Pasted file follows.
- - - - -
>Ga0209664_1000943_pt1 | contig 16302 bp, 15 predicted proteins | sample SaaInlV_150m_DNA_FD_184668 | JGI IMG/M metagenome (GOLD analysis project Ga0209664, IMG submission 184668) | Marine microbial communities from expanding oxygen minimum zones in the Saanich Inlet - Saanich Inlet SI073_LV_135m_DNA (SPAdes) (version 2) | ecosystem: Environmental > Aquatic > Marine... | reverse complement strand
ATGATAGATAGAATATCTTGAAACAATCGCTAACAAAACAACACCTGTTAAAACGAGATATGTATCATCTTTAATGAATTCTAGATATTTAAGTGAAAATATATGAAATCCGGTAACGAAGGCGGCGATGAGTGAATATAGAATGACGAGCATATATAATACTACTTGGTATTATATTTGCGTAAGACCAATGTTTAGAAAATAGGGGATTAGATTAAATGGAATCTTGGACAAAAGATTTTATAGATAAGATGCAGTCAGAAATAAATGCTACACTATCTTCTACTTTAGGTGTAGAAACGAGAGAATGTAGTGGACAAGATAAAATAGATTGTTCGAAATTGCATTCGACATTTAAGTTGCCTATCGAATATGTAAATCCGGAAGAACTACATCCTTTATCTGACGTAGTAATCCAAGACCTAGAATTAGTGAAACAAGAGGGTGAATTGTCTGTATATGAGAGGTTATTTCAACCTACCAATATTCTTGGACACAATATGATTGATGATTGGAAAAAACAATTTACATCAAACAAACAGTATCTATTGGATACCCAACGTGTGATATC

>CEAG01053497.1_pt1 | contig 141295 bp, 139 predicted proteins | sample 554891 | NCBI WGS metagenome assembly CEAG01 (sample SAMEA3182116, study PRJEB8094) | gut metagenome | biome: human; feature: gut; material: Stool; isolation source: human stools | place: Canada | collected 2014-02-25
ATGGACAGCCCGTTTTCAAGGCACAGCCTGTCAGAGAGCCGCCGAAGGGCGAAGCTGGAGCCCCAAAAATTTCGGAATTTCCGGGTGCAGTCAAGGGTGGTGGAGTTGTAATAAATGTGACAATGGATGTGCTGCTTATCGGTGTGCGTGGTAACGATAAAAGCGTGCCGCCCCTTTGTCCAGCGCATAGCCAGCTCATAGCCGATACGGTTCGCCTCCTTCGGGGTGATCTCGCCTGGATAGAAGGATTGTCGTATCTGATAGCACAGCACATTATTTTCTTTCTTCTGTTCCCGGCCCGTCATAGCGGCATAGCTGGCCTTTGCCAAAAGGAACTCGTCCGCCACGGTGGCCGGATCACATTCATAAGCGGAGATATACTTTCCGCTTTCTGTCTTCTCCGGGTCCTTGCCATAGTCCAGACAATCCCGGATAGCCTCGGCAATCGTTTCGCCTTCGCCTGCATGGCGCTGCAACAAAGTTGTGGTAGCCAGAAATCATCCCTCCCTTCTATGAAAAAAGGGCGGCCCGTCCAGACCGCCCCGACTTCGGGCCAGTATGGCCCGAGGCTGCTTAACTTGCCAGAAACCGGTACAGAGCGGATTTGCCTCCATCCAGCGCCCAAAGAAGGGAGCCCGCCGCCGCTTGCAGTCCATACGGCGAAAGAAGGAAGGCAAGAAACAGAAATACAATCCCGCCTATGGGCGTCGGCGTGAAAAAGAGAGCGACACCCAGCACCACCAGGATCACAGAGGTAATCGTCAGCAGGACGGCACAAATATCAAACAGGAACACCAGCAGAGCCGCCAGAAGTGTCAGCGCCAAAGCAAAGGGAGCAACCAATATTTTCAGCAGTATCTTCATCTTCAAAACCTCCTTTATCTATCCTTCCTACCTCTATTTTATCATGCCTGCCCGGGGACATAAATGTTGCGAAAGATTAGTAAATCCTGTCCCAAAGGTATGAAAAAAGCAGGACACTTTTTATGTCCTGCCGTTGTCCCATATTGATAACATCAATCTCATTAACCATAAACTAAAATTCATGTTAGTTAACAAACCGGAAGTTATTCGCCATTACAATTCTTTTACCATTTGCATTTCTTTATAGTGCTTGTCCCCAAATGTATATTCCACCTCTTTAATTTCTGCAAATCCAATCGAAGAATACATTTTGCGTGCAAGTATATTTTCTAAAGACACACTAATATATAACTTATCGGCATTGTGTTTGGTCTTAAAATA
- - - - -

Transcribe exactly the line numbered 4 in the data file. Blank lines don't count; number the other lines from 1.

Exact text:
ATGGACAGCCCGTTTTCAAGGCACAGCCTGTCAGAGAGCCGCCGAAGGGCGAAGCTGGAGCCCCAAAAATTTCGGAATTTCCGGGTGCAGTCAAGGGTGGTGGAGTTGTAATAAATGTGACAATGGATGTGCTGCTTATCGGTGTGCGTGGTAACGATAAAAGCGTGCCGCCCCTTTGTCCAGCGCATAGCCAGCTCATAGCCGATACGGTTCGCCTCCTTCGGGGTGATCTCGCCTGGATAGAAGGATTGTCGTATCTGATAGCACAGCACATTATTTTCTTTCTTCTGTTCCCGGCCCGTCATAGCGGCATAGCTGGCCTTTGCCAAAAGGAACTCGTCCGCCACGGTGGCCGGATCACATTCATAAGCGGAGATATACTTTCCGCTTTCTGTCTTCTCCGGGTCCTTGCCATAGTCCAGACAATCCCGGATAGCCTCGGCAATCGTTTCGCCTTCGCCTGCATGGCGCTGCAACAAAGTTGTGGTAGCCAGAAATCATCCCTCCCTTCTATGAAAAAAGGGCGGCCCGTCCAGACCGCCCCGACTTCGGGCCAGTATGGCCCGAGGCTGCTTAACTTGCCAGAAACCGGTACAGAGCGGATTTGCCTCCATCCAGCGCCCAAAGAAGGGAGCCCGCCGCCGCTTGCAGTCCATACGGCGAAAGAAGGAAGGCAAGAAACAGAAATACAATCCCGCCTATGGGCGTCGGCGTGAAAAAGAGAGCGACACCCAGCACCACCAGGATCACAGAGGTAATCGTCAGCAGGACGGCACAAATATCAAACAGGAACACCAGCAGAGCCGCCAGAAGTGTCAGCGCCAAAGCAAAGGGAGCAACCAATATTTTCAGCAGTATCTTCATCTTCAAAACCTCCTTTATCTATCCTTCCTACCTCTATTTTATCATGCCTGCCCGGGGACATAAATGTTGCGAAAGATTAGTAAATCCTGTCCCAAAGGTATGAAAAAAGCAGGACACTTTTTATGTCCTGCCGTTGTCCCATATTGATAACATCAATCTCATTAACCATAAACTAAAATTCATGTTAGTTAACAAACCGGAAGTTATTCGCCATTACAATTCTTTTACCATTTGCATTTCTTTATAGTGCTTGTCCCCAAATGTATATTCCACCTCTTTAATTTCTGCAAATCCAATCGAAGAATACATTTTGCGTGCAAGTATATTTTCTAAAGACACACTAATATATAACTTATCGGCATTGTGTTTGGTCTTAAAATA